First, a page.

If you’re a comic fan who’s been on the internet for the last week, you’ve probably seen by now that digital comic frontrunner Comixology is being acquired by Amazon. Comixology and Amazon haven’t been too open with the details, not talking about what sort of money was exchanged or the exact specifics, but Comixology CEO/Co-founder David Steinberger did post a letter on the site’s blog, ending it with the reassurance that, “ComiXology will retain its identity as an Amazon subsidiary and we’re not anywhere near done “taking comics further.” We are confident that – with Amazon by our side, who shares our desire for innovation and a relentless focus on customers – we’ve only just begun.”
Various comic news sites, forums, and social media have been aflame with comic fans debating just how this will affect Comixology and digital comics in general. Will Comixology continue on its course? Will Amazon just ruin things, as some people think? What does this mean for the Submit program and digital self-publishing? Lots of questions, but not lots of answers at this point. But, that doesn’t mean that people still aren’t talking.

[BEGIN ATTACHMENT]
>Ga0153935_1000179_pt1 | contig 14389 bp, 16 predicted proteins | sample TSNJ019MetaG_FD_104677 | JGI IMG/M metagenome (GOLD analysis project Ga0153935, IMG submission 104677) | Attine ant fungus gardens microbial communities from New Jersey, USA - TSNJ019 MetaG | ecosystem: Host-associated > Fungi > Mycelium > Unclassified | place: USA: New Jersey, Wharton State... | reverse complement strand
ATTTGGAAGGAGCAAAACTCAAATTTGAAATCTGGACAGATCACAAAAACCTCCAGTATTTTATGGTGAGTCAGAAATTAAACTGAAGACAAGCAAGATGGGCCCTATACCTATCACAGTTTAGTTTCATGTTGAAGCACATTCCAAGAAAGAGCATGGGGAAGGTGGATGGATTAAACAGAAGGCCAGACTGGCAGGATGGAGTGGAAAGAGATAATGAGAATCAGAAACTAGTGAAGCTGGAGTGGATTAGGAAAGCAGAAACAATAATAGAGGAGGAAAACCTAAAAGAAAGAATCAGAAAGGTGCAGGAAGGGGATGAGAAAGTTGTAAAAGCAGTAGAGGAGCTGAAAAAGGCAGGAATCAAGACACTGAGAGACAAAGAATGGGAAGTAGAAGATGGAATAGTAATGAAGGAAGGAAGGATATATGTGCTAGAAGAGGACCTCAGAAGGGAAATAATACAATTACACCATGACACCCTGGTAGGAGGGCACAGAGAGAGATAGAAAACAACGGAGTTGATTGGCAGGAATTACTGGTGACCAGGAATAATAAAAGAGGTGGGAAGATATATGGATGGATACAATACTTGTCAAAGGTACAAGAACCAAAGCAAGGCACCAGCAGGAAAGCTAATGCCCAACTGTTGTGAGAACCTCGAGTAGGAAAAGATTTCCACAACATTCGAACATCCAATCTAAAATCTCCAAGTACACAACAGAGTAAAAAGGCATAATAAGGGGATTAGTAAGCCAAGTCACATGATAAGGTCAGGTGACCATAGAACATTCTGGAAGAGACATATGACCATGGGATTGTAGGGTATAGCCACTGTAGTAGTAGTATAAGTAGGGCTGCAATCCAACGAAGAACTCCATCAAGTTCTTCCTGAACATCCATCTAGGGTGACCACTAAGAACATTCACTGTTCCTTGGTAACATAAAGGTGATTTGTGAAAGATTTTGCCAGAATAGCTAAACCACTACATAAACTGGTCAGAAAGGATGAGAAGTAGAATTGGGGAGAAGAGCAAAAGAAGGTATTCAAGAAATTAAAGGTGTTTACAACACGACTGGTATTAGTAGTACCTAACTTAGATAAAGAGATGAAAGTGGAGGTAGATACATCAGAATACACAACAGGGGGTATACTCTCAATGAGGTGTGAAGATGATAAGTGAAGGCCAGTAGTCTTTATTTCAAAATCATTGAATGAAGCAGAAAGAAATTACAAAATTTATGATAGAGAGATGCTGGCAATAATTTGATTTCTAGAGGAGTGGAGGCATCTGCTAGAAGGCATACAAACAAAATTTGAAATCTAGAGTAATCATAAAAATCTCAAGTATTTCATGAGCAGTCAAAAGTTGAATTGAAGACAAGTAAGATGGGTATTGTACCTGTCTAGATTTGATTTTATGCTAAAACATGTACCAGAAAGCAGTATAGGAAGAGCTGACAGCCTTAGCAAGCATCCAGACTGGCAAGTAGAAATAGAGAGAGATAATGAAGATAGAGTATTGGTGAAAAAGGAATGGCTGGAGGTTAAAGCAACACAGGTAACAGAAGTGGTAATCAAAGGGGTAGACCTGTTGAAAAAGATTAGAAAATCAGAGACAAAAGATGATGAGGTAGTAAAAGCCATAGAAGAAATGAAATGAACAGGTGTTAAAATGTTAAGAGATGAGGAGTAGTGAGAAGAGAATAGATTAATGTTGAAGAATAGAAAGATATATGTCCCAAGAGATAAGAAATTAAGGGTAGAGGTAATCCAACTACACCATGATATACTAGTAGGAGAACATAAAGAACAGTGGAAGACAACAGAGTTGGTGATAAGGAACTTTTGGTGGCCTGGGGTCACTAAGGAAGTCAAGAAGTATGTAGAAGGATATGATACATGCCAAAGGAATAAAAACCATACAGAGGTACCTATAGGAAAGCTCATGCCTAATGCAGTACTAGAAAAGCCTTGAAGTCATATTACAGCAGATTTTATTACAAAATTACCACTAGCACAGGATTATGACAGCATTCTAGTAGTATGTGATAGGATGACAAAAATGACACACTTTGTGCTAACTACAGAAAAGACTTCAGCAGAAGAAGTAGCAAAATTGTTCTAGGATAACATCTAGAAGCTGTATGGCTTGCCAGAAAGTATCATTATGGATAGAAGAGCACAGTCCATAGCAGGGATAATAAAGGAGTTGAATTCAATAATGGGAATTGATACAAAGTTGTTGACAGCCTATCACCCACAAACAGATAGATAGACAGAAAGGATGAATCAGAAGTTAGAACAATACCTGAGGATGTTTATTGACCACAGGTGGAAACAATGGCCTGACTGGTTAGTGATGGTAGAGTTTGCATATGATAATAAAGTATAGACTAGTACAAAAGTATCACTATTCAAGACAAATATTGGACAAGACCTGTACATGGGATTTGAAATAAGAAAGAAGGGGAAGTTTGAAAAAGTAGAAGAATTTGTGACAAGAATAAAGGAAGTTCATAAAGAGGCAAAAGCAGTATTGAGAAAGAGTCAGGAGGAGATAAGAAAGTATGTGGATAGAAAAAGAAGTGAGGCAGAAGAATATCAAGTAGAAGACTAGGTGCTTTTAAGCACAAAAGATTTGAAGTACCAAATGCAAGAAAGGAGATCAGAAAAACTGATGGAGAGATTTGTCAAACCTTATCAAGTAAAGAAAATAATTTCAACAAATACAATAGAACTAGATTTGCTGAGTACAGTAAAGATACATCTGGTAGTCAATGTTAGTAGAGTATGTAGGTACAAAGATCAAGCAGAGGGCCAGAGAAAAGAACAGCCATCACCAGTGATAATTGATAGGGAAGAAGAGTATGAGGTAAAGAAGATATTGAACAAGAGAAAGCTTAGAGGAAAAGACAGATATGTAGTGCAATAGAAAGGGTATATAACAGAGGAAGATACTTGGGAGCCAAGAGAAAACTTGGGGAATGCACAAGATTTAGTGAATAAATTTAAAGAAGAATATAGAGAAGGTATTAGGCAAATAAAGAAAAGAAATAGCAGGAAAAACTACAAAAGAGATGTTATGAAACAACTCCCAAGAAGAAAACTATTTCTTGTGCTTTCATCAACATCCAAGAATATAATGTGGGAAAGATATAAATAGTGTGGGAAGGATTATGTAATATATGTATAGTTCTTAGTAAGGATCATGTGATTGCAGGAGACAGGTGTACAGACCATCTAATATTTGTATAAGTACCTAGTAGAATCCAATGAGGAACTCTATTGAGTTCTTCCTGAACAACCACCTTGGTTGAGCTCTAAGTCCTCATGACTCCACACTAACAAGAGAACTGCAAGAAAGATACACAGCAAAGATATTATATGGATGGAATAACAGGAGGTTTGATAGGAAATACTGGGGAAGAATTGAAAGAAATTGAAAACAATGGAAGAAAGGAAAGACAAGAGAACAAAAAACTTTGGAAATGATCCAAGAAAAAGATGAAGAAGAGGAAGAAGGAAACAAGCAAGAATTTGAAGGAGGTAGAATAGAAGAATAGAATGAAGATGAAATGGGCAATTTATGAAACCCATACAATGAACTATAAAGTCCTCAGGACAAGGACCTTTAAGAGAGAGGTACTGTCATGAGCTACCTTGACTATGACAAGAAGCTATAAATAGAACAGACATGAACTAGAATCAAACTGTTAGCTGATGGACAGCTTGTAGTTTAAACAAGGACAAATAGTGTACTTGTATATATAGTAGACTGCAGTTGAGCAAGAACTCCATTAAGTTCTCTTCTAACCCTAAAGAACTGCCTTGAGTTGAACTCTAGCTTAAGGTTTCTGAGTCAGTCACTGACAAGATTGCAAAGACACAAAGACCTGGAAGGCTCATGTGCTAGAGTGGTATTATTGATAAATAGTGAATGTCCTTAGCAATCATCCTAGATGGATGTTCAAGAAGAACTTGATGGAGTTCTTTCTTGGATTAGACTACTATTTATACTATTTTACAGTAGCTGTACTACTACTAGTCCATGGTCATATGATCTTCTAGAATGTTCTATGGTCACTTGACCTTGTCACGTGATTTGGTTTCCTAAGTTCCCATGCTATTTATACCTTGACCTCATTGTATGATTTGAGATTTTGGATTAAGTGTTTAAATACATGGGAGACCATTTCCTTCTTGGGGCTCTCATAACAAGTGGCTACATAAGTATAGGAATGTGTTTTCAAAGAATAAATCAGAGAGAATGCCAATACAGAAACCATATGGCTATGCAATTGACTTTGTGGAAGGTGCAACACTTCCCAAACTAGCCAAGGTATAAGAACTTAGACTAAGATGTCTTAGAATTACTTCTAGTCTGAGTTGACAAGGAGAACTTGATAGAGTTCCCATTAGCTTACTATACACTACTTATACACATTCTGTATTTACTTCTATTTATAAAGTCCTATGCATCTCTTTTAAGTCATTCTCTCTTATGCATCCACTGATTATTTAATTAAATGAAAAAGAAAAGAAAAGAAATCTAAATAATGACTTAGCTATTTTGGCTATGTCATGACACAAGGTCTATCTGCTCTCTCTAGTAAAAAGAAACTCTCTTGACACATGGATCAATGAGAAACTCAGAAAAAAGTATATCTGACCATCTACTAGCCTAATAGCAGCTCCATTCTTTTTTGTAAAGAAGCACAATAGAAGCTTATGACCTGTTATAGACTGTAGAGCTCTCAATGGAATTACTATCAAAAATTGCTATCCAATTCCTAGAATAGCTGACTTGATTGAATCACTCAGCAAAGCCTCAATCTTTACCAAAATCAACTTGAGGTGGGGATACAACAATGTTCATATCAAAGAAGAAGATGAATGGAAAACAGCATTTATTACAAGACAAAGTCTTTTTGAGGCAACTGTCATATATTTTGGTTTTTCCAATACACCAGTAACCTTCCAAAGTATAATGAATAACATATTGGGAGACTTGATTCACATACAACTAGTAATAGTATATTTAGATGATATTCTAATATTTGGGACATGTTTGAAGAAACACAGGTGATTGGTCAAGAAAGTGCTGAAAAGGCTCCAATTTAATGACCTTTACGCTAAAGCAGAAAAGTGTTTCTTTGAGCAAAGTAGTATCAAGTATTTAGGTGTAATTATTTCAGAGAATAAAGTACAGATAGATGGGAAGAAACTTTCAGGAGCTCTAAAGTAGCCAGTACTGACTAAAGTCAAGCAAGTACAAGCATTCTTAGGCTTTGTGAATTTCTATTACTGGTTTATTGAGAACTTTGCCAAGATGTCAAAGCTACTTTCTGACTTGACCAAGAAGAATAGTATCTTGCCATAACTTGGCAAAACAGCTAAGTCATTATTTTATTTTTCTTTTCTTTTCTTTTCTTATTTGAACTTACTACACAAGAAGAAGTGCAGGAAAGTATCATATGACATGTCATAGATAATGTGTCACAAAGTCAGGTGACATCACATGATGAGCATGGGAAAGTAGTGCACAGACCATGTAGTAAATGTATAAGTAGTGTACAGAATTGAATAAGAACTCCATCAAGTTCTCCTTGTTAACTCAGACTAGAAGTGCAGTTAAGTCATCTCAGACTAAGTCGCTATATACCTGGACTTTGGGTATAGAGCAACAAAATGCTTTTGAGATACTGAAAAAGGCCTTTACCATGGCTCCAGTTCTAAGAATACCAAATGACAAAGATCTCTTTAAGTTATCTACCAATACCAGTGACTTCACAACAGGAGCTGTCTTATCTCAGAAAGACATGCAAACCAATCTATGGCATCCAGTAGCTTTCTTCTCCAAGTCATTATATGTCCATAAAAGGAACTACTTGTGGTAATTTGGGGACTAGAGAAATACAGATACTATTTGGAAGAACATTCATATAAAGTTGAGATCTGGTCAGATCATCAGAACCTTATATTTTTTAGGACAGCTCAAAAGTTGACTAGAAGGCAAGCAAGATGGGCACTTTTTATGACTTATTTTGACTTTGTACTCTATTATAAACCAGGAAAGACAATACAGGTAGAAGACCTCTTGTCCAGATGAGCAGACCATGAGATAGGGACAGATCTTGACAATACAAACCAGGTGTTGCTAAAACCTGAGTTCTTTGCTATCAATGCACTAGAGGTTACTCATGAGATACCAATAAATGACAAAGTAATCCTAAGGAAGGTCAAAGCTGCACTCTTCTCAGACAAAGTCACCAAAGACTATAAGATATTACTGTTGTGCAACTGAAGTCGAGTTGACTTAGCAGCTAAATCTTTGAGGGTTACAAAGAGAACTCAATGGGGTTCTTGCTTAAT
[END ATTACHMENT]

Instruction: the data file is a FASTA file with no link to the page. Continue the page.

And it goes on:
To maybe get a better idea at what this deal could really mean, I talked with Tim Gibson, creator, artist, and writer of Moth City. Moth City was one of the early releases on Comixology Submit and one of the success stories, taking Moth City from a self-published webcomic to one of the most sold Submit titles in 2013. Tim is a wealth of opinions and ideas on the subject of digital comics, so it was only right to chat with him a bit about the big news and what he thinks this could mean for Amazon, Comixology, Comixology Submit, self-publishing, and much more.
Leo Johnson: I know I’m pretty excited about the potential that the Comixology/Amazon deal has, but that’s just as a consumer. For you, as a creator who has multiple comics on Comixology through the Submit program, what does this move have you feeling?